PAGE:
The Church of England has recently produced a daily office book called ‘Common Worship: Daily Prayer’ which has literally hundreds of pages of texts for daily prayer. This, however, is not the resource I’m recommending. I have just discovered a little extract from that book, called ‘Time to Pray’. It includes two specific resources:
- ‘Prayer During the Day’, an outline for a daily ‘quiet time’, with a few liturgical texts to bring focus and a lot of freedom for experimentation (you’ll find an online example here). There are outlines for ‘Prayer during the Day’ for every day of the week, plus special outlines for the seasons (Christmas, Easter etc). I find there’s enough structure to give my prayers shape, but not so much that I feel constricted. For instance, no lectionary (i.e system of daily Bible readings) is given in the book; people are encouraged to find a system of Bible reading that they like and to use it in combination with ‘Prayer During the Day’ (some suggestions are made in the introduction).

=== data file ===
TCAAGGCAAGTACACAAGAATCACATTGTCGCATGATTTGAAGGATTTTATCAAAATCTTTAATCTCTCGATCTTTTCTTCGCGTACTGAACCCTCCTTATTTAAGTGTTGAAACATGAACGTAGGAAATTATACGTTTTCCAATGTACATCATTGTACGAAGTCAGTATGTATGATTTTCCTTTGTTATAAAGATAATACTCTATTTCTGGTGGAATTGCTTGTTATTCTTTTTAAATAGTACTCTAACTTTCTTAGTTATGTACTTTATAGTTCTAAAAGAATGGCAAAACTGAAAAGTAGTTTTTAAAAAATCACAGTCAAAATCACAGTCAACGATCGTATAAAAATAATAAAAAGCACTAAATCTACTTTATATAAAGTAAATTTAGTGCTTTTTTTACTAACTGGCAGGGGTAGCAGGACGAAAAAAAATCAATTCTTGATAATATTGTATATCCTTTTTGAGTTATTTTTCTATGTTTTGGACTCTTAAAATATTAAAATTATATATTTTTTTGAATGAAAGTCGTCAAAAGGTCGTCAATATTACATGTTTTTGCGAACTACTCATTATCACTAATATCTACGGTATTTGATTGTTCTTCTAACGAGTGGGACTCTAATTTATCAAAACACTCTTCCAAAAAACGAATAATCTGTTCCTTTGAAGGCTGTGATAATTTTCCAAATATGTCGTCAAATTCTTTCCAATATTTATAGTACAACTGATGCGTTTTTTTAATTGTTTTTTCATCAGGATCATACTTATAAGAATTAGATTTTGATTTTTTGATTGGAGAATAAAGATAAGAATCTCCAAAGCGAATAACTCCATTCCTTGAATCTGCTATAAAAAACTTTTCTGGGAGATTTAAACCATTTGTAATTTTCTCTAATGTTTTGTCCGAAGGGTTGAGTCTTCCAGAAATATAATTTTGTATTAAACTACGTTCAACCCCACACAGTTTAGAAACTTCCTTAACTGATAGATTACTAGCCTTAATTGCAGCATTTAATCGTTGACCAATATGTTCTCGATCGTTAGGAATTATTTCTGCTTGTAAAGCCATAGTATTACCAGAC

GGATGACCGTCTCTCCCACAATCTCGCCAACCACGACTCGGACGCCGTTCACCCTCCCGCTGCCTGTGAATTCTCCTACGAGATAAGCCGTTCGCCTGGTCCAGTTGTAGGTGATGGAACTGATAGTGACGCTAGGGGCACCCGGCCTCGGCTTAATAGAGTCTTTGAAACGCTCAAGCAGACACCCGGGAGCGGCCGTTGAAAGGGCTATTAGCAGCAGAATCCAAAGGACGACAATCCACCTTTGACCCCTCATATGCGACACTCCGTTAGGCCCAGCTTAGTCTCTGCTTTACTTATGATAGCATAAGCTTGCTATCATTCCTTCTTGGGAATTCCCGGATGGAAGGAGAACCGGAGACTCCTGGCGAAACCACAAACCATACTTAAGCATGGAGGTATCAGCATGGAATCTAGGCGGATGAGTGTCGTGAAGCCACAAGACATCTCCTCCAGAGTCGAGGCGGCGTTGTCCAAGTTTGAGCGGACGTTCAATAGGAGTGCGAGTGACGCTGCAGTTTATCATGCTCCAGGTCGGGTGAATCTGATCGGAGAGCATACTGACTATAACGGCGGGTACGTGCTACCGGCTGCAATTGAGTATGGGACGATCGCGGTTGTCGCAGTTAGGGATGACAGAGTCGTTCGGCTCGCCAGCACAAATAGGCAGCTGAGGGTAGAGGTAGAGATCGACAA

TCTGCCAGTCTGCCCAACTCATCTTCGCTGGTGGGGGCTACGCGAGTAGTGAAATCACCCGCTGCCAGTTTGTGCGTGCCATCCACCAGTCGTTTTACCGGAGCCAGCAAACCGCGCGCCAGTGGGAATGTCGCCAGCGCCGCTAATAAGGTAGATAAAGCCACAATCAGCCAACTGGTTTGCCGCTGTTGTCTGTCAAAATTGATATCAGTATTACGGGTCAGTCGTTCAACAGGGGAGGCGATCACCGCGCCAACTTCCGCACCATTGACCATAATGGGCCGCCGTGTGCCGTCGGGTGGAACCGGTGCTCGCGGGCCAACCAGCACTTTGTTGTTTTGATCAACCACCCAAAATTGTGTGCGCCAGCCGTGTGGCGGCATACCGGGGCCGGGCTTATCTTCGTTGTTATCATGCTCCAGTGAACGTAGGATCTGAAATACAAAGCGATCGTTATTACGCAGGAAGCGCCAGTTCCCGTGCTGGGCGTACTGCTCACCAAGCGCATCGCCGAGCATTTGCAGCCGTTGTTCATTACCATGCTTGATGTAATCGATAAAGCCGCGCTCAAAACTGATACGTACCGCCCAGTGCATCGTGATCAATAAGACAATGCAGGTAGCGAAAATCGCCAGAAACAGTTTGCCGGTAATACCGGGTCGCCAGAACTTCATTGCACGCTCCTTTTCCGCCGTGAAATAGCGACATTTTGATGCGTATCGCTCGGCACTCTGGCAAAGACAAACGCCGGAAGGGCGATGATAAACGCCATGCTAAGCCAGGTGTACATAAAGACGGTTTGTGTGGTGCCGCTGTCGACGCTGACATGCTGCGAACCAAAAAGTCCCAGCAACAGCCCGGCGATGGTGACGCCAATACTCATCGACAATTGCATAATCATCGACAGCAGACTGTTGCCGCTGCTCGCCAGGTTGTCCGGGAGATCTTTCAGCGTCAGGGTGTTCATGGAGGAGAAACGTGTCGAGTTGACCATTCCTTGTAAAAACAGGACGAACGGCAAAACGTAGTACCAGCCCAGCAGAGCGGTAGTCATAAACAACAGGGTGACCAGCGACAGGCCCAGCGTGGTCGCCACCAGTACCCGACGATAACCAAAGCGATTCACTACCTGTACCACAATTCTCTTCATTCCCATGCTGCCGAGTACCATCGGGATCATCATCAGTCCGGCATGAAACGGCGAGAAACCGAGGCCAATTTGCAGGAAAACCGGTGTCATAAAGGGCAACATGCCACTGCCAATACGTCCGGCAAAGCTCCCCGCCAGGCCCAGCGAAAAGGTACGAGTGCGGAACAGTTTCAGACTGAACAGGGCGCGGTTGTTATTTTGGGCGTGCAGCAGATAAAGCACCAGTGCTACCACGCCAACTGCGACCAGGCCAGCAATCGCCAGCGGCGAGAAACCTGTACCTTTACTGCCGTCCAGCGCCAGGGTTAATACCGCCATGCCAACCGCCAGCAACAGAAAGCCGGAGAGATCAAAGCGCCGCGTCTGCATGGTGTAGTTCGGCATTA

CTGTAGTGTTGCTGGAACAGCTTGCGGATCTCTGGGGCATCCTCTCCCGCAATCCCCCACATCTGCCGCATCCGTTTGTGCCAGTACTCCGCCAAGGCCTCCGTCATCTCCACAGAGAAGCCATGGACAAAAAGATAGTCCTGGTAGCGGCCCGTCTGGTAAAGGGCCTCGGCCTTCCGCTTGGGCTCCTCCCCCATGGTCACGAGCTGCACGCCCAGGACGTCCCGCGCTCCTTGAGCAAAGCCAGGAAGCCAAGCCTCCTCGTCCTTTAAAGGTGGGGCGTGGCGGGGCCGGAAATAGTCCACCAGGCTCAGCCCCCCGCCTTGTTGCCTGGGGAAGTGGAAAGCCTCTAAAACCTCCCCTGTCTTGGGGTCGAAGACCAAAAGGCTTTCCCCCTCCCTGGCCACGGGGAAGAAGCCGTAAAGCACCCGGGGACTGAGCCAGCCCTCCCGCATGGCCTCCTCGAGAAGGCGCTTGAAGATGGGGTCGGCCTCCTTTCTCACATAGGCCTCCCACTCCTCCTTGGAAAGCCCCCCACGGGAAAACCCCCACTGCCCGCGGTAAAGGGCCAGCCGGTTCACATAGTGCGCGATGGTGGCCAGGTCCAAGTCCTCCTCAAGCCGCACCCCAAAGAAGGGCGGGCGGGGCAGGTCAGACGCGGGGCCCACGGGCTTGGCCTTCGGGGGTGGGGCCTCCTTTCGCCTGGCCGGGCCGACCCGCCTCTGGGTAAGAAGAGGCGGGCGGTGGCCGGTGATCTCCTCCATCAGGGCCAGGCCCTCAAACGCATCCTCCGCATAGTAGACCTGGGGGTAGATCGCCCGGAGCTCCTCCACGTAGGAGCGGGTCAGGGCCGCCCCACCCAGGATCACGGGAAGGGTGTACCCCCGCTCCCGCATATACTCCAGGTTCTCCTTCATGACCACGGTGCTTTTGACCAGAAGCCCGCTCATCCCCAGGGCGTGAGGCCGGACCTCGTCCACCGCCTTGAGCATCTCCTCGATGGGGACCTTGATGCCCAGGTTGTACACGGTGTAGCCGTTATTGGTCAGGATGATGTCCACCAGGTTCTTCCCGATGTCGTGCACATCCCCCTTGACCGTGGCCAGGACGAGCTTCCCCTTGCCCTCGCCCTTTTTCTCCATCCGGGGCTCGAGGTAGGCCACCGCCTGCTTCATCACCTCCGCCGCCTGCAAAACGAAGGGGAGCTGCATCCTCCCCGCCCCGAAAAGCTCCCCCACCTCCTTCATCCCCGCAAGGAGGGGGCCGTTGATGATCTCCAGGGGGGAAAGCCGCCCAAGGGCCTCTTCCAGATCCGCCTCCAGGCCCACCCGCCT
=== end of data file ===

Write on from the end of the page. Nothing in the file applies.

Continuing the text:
- ‘Night Prayer’, which is the Church of England’s contemporary version of the ‘Compline’ service, traditionally offered in monasteries last thing at night. I’ve yet to meet someone who doesn’t like Compline, and this modern version of it keeps all the features we’ve come to love over the years, but updates the language and structure a bit.
Morning and Evening Prayer can be ‘ho hum’ sometimes, but so far for me ‘Prayer During the Day’ and ‘Night Prayer’ have been spot on. I hope that the Anglican Book Centre in Toronto gets some copies of this little book very soon, and makes them widely available in Canada. I think this book could do a lot to help people who are struggling with the discipline of daily prayer.